Jeremiah was appointed to investigate the characteristics and makeup of a substance so as to determine its current condition against an objective standard. What did the prophet discover concerning spirituality in Judah? He discovered that “all are stubborn rebels spreading slander. They are bronze and iron; all of them are corrupt” (Jer 6:28). There was no true spirituality among the people.
Jeremiah proclaimed that Judah had chosen wood and stone over the One who had delivered them from Egypt and given them an inheritance in Canaan (Jer 2:4-13; Deut 4:1-8; Isa 5:1-7). If God did not react in wrath, He would forsake the glory of His goodness—which Judah could have enjoyed if they had turned from their evil ways. The prophet thus announced, “‘If you return Israel,’ this is the LORD’s declaration, ‘if you return to Me, if you remove your detestable idols from My presence and do not waver, if you swear, as the LORD lives, in truth, in justice, and in righteousness, then the nations will be blessed by Him and will pride themselves in Him’” (Jer 4:1-2). Instead of turning and repenting, Judah chose the path of Israel (Jer 3:6-11) and was promised that she would receive the same reward. In Jeremiah 4, the prophet warned the people of Judah that they would be invaded from the north. The Lord promised to take revenge against Judah because of her idolatry (Jeremiah 5-6).
The people of Judah thought themselves spiritual. After all, they had the covenant and the law and lived in the Promised Land. The superficial security Judah enjoyed made Jeremiah’s task all the more difficult. He was commissioned to confront Judah’s hard heartedness, “to uproot and tear down, to destroy and demolish, to build and to plant” (Jer 1:10). Jeremiah’s messages regarding spiritual sensitivity are informative for the storyline of Scripture.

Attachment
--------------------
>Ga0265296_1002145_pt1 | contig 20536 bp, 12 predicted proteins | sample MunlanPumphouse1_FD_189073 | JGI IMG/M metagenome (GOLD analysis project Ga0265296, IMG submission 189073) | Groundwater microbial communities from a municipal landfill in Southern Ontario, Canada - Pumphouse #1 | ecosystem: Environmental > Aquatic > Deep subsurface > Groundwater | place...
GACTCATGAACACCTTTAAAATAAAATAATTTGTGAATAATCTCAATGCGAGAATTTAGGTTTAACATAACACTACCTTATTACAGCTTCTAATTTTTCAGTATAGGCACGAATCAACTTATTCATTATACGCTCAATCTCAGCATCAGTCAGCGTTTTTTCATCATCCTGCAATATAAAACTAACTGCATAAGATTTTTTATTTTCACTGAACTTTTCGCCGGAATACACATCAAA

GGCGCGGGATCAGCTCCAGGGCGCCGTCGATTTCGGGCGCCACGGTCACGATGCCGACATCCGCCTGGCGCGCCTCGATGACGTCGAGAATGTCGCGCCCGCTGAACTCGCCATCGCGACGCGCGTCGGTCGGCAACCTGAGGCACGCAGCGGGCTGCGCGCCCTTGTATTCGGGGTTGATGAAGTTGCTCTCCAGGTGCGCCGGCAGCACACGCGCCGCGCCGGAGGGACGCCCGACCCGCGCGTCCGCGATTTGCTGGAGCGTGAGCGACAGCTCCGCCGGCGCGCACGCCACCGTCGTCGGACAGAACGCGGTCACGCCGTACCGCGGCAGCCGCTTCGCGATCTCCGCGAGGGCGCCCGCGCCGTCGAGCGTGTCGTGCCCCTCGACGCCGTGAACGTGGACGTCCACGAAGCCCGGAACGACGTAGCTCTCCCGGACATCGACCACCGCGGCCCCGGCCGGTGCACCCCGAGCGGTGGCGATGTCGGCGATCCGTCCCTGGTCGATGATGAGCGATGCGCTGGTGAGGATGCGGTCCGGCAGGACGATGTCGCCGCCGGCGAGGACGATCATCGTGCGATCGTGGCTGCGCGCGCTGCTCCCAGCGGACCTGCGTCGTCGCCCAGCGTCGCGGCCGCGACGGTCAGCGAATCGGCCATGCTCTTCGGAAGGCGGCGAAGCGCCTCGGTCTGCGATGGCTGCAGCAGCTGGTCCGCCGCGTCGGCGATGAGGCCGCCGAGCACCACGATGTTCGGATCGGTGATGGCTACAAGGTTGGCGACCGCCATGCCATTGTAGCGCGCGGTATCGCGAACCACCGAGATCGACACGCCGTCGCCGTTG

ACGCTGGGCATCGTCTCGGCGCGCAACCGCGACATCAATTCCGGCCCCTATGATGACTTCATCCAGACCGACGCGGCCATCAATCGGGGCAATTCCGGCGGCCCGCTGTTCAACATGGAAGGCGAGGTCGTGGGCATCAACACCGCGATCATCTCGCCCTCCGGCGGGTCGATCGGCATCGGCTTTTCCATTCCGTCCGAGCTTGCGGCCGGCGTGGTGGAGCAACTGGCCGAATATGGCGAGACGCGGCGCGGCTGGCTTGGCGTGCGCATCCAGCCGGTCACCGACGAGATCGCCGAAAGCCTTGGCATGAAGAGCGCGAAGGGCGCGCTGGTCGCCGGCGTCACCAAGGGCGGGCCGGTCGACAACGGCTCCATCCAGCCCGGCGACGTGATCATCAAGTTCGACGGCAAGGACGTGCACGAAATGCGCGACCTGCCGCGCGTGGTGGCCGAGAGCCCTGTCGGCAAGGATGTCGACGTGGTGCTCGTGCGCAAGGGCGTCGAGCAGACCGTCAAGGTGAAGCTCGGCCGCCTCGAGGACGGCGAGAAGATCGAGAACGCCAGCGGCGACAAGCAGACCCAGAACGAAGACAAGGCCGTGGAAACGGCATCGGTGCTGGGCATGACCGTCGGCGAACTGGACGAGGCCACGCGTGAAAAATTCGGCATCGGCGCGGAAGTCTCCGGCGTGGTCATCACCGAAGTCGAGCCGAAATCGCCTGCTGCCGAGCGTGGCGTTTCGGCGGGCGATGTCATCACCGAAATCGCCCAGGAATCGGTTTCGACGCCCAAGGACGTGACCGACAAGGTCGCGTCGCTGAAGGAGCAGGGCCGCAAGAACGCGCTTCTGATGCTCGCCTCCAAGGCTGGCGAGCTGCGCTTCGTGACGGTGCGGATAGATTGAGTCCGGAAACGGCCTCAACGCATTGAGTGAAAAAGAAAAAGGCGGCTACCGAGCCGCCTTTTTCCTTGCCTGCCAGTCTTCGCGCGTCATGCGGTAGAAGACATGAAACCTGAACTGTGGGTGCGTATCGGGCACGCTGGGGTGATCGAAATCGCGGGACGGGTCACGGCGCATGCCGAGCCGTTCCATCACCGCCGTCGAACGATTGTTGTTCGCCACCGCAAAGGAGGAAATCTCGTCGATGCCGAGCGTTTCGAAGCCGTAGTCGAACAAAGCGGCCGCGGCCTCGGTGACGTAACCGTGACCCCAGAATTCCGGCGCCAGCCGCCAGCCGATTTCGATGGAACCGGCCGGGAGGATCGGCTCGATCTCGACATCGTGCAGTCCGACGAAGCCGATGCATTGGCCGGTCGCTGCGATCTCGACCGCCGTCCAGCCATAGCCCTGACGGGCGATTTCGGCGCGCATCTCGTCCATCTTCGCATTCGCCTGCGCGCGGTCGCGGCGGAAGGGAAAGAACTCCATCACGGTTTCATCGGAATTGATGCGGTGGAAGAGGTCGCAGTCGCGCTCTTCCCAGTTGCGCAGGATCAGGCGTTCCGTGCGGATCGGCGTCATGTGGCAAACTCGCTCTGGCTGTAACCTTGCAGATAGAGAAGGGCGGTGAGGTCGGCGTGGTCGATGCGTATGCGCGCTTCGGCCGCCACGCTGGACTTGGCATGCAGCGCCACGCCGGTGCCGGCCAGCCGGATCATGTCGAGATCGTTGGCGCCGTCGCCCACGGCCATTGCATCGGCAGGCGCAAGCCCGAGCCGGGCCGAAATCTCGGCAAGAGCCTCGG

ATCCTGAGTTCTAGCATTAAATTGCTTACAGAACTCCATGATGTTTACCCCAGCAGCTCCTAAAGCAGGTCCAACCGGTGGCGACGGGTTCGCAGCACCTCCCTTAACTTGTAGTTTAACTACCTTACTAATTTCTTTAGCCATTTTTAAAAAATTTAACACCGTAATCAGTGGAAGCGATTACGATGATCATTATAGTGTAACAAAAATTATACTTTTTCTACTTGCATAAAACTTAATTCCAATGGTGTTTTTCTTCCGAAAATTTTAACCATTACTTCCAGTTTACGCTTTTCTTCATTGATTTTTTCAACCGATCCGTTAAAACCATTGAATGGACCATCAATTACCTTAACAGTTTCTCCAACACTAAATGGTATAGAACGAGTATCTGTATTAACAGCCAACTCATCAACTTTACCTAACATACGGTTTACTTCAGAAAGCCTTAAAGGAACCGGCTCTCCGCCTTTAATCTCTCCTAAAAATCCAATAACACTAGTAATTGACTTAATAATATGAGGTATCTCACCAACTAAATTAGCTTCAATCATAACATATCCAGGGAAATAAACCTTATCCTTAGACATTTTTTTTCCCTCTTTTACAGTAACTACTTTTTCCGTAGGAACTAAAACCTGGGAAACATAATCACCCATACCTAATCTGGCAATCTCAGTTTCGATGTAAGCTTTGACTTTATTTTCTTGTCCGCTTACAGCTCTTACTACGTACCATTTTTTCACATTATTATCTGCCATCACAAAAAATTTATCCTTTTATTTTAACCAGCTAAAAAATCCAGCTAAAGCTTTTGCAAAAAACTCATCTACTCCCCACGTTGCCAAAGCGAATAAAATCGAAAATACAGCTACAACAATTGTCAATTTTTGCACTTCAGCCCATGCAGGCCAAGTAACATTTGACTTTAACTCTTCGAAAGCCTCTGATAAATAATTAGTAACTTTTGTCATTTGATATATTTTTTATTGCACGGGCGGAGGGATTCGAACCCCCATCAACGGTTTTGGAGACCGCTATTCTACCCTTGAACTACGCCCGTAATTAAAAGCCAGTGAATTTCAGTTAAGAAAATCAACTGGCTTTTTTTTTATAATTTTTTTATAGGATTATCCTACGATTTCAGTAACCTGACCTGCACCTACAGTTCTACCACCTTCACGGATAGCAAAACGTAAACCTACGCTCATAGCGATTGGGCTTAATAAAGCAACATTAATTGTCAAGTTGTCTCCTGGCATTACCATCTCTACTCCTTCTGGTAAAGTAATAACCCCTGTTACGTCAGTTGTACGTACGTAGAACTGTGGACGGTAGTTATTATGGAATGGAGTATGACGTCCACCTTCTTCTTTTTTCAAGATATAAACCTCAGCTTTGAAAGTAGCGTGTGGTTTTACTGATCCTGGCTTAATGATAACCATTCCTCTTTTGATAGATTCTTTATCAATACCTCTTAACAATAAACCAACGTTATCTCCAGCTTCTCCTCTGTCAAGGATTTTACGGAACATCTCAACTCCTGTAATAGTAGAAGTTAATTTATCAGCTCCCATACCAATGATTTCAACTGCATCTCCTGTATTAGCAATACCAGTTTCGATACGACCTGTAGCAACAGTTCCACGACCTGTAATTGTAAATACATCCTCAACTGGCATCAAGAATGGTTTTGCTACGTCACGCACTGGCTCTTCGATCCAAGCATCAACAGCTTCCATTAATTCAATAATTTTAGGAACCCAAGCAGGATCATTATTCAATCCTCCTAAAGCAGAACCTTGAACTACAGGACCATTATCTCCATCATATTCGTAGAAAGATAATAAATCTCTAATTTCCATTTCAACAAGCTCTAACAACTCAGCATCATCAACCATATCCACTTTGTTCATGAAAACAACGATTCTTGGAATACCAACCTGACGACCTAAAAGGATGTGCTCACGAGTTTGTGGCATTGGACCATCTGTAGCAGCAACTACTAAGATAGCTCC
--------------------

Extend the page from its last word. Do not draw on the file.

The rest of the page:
(1) True spirituality begins in the heart and is wrought by the Holy Spirit. In Jer 4:4, Jeremiah preached, “Circumcise yourselves to the LORD; remove the foreskin of your hearts, men of Judah and residents of Jerusalem. Otherwise, My wrath will break out like a fire and burn with no one to extinguish it because of your evil deeds.” Since the days of Abraham and Isaac (Genesis 17), circumcision of the male foreskin had been a marker of those who wished to live by faith in the Lord. But generations later Israel was yet uncircumcised of heart, as Moses had said (Deut 10:16; 30:6). God sent His Spirit to effect an inner change in Jews and Gentiles alike. When Peter returned to Jerusalem following his time in Joppa and at the home of Cornelius, he reported that the Holy Spirit had come upon Gentiles just as Jews (Acts 11:17). Paul argued that the people of God are not marked by circumcision but by the presence of the Spirit (Rom 2:28-29; Gal 3:1-5; 5:1-12; Col 2:11). According to Paul, since circumcision of the flesh was to mark descendants of Abraham but not followers of Christ, it was no longer required for the people of God. “For we are the circumcision,” Paul wrote to the Philippians, “the ones who serve by the Spirit of God, boast in Christ Jesus, and do not put confidence in the flesh” (Phil 3:3).
(2) True spirituality is evidenced by understanding spiritual truth. In Jer 5:21, the prophet condemned Judah as a foolish and senseless people: “They have eyes, but they don’t see. They have ears, but they don’t hear,” he said. Jesus denounced the same spiritual dullness of the crowds that followed Him. When Jesus’ disciples asked the Lord why He so often spoke in parables, He replied that figurative teaching ensured success. The precious kingdom truths He was scattering would be received only by those fit to understand the scope of what was taking place in His entrance into the world (Matt 13:10-17//Mark 4:10-12//Luke 8:9-10). The disciples at times lacked understanding and Jesus confronted them as well. After Jesus fed the 4,000 (Matt 15:32-39//Mark 8:1-10), the Pharisees asked Jesus to show them a sign from heaven (Matt 16:1-4//Mark 8:11-13). Departing, Jesus instructed His disciples to beware of the yeast of the Pharisees and the yeast of Herod (Matt 16:5-12//Mark 8:14-21). Jesus figuratively compared the here-and-now paradigm of the Pharisees and Herod with leaven that can pervade and affect a whole lump of dough. The disciples, dull to Jesus’ point, began to be concerned that they had forgotten to bring bread with them on the journey. Jesus had just fed more than 4,000 people; He wanted His followers to be more concerned about ideas than food.